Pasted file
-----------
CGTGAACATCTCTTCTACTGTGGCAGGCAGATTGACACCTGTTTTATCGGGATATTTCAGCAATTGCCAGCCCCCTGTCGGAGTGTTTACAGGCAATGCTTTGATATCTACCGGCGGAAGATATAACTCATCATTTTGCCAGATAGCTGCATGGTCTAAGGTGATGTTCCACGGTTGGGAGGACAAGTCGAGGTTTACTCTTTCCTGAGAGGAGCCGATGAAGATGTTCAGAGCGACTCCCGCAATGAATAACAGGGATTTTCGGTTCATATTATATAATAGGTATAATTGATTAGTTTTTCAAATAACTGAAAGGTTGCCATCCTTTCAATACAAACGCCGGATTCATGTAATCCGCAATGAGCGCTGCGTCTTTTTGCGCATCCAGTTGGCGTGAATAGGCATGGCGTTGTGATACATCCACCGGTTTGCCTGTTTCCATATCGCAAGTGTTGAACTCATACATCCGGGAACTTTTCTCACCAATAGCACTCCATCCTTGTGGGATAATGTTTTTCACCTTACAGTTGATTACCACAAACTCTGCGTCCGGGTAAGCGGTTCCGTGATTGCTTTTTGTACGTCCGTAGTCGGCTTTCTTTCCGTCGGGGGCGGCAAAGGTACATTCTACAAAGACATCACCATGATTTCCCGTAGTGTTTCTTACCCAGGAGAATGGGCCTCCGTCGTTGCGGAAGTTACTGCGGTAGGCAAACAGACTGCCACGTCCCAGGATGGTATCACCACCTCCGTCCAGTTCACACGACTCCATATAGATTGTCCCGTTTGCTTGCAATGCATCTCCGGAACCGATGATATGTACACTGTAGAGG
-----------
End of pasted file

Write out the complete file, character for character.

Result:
CGTGAACATCTCTTCTACTGTGGCAGGCAGATTGACACCTGTTTTATCGGGATATTTCAGCAATTGCCAGCCCCCTGTCGGAGTGTTTACAGGCAATGCTTTGATATCTACCGGCGGAAGATATAACTCATCATTTTGCCAGATAGCTGCATGGTCTAAGGTGATGTTCCACGGTTGGGAGGACAAGTCGAGGTTTACTCTTTCCTGAGAGGAGCCGATGAAGATGTTCAGAGCGACTCCCGCAATGAATAACAGGGATTTTCGGTTCATATTATATAATAGGTATAATTGATTAGTTTTTCAAATAACTGAAAGGTTGCCATCCTTTCAATACAAACGCCGGATTCATGTAATCCGCAATGAGCGCTGCGTCTTTTTGCGCATCCAGTTGGCGTGAATAGGCATGGCGTTGTGATACATCCACCGGTTTGCCTGTTTCCATATCGCAAGTGTTGAACTCATACATCCGGGAACTTTTCTCACCAATAGCACTCCATCCTTGTGGGATAATGTTTTTCACCTTACAGTTGATTACCACAAACTCTGCGTCCGGGTAAGCGGTTCCGTGATTGCTTTTTGTACGTCCGTAGTCGGCTTTCTTTCCGTCGGGGGCGGCAAAGGTACATTCTACAAAGACATCACCATGATTTCCCGTAGTGTTTCTTACCCAGGAGAATGGGCCTCCGTCGTTGCGGAAGTTACTGCGGTAGGCAAACAGACTGCCACGTCCCAGGATGGTATCACCACCTCCGTCCAGTTCACACGACTCCATATAGATTGTCCCGTTTGCTTGCAATGCATCTCCGGAACCGATGATATGTACACTGTAGAGG